For dialogue, you can choose between the original Japanese or the English track. Personally, I tend to go for the original tracks in any foreign film but we ended up watching with the English language option the first time through.

Being a Studio Ghibli film, it’s easier to get bigger actors to voice the parts as you can see from a partial cast listing including Sarah Bolger, Anton Yelchin, Beau Bridges, Jamie Lee Curtis, Gillian Anderson, Bruce Dern, Ron Howard and more. It’s an impressive list and each handles their lines with style and they’re not always obvious which is a real treat. The Japanese language track is, of course, great in itself and I’m glad that it’s included here. I think it’s always important to include the original language track on a Blu-ray or DVD release.

As an animated film, all the ambient noises and such need to be created and added in to give the movie that “real world” feeling and, as expected, the sound design is fantastic. Crowds, trains, cars, nature, water, food, everything blends seamlessly to immerse you in the movie. The music is also a nice surprise. Much lighter and a bit more playful than I expected at times, the arrangements actually set the right tone for everything we’re seeing on-screen.


Bonus Features:
Jam packed with over 3 hours of features and *a 16 page booklet which includes part of the original proposal for the film along with a letter by Goro Miyazaki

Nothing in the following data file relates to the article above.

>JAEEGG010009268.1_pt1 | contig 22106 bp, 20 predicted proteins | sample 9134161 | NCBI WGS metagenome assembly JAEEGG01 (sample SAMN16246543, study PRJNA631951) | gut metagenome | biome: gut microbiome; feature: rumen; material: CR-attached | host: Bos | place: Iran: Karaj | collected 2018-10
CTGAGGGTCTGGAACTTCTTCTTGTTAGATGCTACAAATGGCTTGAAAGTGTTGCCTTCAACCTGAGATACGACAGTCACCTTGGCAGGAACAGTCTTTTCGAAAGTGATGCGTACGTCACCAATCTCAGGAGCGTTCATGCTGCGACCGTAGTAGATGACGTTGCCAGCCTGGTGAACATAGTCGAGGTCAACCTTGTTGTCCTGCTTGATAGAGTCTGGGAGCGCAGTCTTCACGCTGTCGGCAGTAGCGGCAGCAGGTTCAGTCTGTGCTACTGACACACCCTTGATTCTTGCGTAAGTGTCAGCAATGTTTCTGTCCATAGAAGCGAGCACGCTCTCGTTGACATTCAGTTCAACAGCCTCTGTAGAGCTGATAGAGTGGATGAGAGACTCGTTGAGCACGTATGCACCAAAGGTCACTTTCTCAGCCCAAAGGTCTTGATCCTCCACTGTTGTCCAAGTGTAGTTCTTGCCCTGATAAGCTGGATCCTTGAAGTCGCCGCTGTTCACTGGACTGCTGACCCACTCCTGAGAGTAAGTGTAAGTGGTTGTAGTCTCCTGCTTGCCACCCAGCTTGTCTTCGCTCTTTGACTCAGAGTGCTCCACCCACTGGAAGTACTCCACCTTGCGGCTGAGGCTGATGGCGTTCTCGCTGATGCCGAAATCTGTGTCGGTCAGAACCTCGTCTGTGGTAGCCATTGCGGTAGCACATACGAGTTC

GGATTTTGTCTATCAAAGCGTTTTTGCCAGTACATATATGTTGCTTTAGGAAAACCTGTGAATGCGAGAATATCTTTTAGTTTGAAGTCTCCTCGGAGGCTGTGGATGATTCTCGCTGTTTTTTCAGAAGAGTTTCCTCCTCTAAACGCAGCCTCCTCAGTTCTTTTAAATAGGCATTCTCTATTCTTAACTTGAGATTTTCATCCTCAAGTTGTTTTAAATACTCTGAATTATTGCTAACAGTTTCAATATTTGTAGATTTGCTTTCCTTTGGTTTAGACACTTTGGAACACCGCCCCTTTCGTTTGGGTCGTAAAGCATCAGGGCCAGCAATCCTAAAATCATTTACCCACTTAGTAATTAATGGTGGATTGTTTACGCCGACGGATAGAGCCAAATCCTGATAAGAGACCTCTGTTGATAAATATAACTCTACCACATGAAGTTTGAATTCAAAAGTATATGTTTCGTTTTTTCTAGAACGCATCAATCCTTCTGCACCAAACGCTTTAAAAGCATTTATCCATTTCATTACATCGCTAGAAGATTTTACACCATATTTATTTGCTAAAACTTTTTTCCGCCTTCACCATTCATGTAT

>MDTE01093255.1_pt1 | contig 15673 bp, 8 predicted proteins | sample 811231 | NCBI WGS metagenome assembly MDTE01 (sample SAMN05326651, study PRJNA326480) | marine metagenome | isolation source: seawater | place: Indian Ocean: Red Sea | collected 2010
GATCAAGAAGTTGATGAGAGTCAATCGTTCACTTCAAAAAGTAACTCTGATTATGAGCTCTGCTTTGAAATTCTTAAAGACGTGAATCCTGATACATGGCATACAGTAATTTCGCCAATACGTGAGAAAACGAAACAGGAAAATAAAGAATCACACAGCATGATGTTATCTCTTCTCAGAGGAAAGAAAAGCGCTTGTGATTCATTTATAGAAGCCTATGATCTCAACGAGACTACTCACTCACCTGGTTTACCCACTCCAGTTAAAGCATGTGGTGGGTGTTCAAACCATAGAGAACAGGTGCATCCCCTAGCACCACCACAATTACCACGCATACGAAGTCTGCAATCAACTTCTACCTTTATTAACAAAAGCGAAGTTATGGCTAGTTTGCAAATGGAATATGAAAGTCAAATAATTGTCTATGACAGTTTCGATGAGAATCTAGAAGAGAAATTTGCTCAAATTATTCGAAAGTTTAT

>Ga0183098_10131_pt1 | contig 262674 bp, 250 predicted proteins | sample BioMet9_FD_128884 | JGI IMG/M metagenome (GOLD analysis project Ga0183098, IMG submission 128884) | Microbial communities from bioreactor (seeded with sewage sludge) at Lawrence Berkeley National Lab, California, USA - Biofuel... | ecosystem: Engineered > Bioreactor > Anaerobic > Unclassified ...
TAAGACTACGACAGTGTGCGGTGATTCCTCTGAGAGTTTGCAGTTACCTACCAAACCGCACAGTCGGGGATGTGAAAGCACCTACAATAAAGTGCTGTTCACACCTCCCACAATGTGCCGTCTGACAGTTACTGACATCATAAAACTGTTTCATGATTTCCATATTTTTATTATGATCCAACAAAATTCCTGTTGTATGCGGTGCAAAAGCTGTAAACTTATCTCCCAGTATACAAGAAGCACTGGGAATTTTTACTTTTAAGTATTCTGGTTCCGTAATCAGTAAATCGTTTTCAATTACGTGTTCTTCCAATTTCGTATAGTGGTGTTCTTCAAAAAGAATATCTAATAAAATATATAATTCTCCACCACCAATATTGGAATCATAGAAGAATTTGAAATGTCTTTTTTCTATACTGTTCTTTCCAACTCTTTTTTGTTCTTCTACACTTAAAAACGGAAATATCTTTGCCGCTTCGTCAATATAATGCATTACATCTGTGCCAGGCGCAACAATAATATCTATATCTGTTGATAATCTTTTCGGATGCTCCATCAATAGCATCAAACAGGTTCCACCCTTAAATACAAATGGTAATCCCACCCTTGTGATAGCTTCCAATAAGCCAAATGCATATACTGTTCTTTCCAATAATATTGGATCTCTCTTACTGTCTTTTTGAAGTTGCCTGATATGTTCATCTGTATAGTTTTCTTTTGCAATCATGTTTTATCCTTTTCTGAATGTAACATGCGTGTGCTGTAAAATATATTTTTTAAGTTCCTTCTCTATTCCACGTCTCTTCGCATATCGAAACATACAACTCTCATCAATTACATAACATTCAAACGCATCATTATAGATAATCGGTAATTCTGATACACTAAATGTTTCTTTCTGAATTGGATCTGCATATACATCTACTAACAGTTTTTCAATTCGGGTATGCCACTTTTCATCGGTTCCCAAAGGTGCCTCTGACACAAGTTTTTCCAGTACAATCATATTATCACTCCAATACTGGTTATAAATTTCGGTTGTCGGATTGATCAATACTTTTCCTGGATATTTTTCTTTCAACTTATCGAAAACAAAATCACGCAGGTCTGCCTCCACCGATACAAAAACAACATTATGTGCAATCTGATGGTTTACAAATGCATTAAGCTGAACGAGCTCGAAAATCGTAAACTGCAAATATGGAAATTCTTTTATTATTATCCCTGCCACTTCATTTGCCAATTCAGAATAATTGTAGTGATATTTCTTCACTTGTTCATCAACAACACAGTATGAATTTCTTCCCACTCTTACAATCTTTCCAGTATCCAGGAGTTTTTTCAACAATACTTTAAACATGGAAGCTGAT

• Feature-length Storyboards (1:30:51) – Watch the entire movie with the animation completely replaced by the original storyboards
  • Director Goro Miyazaki on Yokohama (17:37) – An interview with the film’s director discussing the origins and setting of the film
  • Yokohama – Stories of the Past and Present (22:36) – A look at the real city of Yokohama from the 1950’s to present day
  • “Summer of Farewells” Music Video (5:45) – a music video for the film’s theme song
  • English Voice Cast Featurette (21:48) – A look at the English Production Director, Writer and Actors
  • *Press Conference – Theme Song Announcement (39:33) – A scheduled press conference that was held just after the devastating tsunami in March 2011
  • *Hayao Miyazaki’s Speech After the Staff Screening (6:14) – A discussion about making the movie in the wake of the Earthquake and tsunami of March 2011
  • Japanese Trailers and Teasers (7:11) – a series of trailers and teaser trailers originally shown in Japan
  • US Trailer (2:25) – The original US trailer
  • More Animation From GKIDS (9:30) – Trailers for six other productions which can be played individually or all together, back to back

*Exclusive to the Blu-ray/DVD combo


Grounded in a much more mundane reality than other Studio Ghibli films, From Up On Poppy Hill relies heavily on story and character development and it excels in delivering a really touching tale.

For fans of Studio Ghibli, this one’s a no-brainer, for everyone else, if you’re looking for an emotionally satisfying story set in a time of social upheaval and boundless optimism, then this one’s for you.


* All screenshots used in this review were provided by the publisher.


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Written by Josh Langford

Josh Langford

Josh has been gaming since 1977 starting with the Atari 2600.
He currently owns 26 different consoles and 6 different handhelds (all hooked up and in working condition) including all consoles from the current generation.

Josh is currently the US PR & Marketing Manager for Fountain Digital Labs and has recused himself from any involvement on PS Nation arising from posting or editing any news or reviews stemming from FDL.